Accompanying her Associate of Science in Veterinary Technology, Andria received a passing score on the Veterinary Technician National Exam (VTNE). The two led to her certification/license as a veterinary technician – first in Pennsylvania (CVT) and later in Virginia (LVT).

Emergency medicine appealed to her from the beginning. The flux of ailments, injuries, and even species kept her mind sharp at all times. The knowledge required to handle cats, dogs, exotics, and even wildlife is highest in an ICU setting. When a vet tech never knows the patient’s stability coming back to the treatment area, skills and the ability to respond in an instant always stay in peak shape.

With treatments evolving at a constant basis, Andria sought out the best Continuing Education opportunities. She attended the International Veterinary Emergency and Critical Care Society (IVECCS) Conference whenever possible. This allowed her to discuss the latest wound treatments, medications, and advancements in diet formulations.

Cardiology Veterinary Technician
With the increased knowledge and experience, Andria noticed gaps in her abilities. Her grasp of cardiology remained at the basic level. She wanted to boost her skills and understanding as much as possible, improving her patient care. When an opportunity within the practice arose to move into the cardiology department, she accepted.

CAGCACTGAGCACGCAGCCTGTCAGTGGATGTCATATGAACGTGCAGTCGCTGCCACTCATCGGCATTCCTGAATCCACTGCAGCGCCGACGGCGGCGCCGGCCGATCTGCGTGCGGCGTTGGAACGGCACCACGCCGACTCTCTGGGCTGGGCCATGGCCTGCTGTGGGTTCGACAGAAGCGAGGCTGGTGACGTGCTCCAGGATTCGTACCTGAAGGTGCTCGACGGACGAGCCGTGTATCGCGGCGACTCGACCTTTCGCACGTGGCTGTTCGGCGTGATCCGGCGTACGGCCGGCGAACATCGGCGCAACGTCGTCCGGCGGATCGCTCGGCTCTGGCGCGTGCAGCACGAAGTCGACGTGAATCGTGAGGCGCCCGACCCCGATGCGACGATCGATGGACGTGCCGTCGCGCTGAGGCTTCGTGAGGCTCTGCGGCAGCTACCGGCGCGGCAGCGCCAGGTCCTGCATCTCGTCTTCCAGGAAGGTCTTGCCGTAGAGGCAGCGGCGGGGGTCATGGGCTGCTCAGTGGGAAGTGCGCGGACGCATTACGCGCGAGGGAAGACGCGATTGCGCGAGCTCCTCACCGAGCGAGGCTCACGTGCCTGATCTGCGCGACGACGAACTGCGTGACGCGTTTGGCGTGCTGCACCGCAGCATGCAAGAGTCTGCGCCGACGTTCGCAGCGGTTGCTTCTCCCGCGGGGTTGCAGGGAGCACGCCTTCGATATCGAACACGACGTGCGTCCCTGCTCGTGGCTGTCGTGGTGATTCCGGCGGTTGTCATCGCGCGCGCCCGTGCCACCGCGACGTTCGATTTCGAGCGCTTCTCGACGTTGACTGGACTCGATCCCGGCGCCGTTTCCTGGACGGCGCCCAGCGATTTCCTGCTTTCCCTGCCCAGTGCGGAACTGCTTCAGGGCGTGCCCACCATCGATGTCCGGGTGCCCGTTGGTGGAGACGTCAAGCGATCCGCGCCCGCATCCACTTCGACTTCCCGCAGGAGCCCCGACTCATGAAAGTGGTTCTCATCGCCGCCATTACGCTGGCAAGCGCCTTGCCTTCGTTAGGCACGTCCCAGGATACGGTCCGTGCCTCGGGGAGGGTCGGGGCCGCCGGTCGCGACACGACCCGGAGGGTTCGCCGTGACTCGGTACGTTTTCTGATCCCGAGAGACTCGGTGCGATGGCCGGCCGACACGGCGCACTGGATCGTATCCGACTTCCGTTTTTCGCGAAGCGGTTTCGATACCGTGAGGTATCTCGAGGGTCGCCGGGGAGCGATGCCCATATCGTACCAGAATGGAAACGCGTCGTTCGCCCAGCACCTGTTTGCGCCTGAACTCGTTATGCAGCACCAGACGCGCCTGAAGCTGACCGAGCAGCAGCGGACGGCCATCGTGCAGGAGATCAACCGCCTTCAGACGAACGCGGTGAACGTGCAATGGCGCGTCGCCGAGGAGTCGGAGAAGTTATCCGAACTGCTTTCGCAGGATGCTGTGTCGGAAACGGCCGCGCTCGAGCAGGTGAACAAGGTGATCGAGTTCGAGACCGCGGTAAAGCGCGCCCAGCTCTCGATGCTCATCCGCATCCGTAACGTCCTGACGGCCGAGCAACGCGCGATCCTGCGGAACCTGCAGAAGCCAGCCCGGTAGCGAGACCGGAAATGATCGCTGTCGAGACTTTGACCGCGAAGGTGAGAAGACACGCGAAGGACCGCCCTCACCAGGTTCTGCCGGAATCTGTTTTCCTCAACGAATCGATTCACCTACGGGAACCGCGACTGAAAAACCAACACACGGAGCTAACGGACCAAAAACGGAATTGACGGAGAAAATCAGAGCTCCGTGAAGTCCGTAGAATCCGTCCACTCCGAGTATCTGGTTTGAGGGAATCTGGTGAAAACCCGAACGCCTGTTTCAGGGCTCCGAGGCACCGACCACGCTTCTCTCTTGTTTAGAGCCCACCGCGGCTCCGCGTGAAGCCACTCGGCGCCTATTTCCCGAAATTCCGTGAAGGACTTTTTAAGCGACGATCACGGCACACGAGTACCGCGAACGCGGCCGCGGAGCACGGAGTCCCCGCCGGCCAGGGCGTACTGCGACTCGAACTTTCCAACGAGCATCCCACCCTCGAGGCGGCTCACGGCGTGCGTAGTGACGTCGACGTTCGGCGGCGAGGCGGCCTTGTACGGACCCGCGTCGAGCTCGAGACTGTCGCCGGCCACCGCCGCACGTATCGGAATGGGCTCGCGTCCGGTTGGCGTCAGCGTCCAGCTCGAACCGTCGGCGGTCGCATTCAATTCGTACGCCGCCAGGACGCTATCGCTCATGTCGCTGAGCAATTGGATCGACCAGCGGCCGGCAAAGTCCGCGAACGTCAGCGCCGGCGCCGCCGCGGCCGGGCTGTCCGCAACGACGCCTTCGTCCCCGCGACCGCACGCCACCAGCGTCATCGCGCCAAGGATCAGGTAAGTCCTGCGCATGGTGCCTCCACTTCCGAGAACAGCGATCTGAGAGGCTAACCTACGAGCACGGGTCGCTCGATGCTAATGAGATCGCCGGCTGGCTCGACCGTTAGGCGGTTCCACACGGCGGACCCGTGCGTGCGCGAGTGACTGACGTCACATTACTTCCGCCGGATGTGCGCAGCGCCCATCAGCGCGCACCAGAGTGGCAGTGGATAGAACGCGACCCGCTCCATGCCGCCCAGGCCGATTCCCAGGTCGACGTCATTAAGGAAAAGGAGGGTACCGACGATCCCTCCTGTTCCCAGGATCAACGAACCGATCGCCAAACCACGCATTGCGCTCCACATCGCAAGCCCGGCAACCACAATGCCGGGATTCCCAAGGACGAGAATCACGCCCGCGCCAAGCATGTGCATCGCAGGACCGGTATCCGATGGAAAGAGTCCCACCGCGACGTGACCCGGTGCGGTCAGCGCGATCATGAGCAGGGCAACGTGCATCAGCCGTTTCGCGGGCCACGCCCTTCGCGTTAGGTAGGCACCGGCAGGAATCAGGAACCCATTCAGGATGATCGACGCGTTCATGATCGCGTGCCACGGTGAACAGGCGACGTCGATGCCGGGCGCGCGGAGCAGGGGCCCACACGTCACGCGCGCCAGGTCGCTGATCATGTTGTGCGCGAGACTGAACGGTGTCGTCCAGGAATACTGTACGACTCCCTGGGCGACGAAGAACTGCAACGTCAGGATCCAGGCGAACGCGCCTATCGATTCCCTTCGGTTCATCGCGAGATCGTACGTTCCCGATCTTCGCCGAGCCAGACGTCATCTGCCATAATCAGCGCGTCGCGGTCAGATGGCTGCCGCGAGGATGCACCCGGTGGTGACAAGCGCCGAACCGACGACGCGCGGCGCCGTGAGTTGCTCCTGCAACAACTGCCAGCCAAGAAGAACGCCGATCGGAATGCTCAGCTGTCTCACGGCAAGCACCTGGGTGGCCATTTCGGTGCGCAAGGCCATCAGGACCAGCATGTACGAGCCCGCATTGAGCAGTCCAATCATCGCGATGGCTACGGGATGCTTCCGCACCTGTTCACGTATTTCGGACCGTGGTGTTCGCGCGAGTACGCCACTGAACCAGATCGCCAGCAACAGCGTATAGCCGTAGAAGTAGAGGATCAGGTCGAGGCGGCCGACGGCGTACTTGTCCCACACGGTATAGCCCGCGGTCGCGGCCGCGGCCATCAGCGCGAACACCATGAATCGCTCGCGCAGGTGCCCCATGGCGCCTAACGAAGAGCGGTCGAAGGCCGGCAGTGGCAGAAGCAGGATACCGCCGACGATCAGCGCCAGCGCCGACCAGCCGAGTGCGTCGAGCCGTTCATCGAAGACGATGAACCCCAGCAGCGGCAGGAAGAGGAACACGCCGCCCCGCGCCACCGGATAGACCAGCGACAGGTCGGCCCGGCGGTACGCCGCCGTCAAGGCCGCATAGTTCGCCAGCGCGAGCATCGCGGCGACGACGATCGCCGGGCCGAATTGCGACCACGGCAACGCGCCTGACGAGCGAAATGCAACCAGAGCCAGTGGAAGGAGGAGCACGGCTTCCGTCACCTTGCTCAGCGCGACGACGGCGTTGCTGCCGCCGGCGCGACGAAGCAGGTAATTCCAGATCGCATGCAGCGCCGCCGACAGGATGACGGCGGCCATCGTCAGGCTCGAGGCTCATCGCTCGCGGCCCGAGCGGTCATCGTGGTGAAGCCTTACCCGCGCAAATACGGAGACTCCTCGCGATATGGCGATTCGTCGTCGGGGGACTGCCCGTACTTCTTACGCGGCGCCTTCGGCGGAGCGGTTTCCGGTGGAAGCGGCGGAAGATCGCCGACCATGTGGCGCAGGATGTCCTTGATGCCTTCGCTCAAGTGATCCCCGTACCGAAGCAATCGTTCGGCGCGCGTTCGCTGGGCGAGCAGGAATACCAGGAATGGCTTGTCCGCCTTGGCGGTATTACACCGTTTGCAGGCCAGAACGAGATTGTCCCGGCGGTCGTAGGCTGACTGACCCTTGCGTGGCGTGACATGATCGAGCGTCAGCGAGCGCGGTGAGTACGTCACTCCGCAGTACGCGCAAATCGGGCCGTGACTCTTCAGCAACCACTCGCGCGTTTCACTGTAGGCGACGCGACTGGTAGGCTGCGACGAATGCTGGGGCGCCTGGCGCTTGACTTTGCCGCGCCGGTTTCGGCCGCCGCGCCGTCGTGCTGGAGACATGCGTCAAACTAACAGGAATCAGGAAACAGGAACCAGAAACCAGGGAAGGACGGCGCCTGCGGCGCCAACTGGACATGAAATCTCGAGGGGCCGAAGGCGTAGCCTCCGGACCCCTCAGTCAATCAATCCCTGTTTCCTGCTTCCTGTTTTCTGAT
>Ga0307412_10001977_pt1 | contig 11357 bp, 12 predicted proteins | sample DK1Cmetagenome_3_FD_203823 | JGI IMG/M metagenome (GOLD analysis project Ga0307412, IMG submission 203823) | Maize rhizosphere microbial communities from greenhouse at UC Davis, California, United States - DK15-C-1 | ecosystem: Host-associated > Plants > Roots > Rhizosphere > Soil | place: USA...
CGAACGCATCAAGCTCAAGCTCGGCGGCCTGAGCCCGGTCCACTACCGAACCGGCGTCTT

She sharpened her ability to read ECGs, recognizing arrhythmias of every type. Speaking with the cardiologist, she learned to read echocardiograms, picking out the most common disease processes. And, courtesy of her position in the department, she took in everything she could regarding the grain-free diet concern.

And throughout her ten-year career, she built her store of client interactions. She learned stories of heartbreak and hope. In the middle of the night, she shared touching and humorous conversations. Every moment taught her to engage with people. And the skill blended into her writing ability, capturing the interest of pet-lovers everywhere.

Check out Andria’s LinkedIn here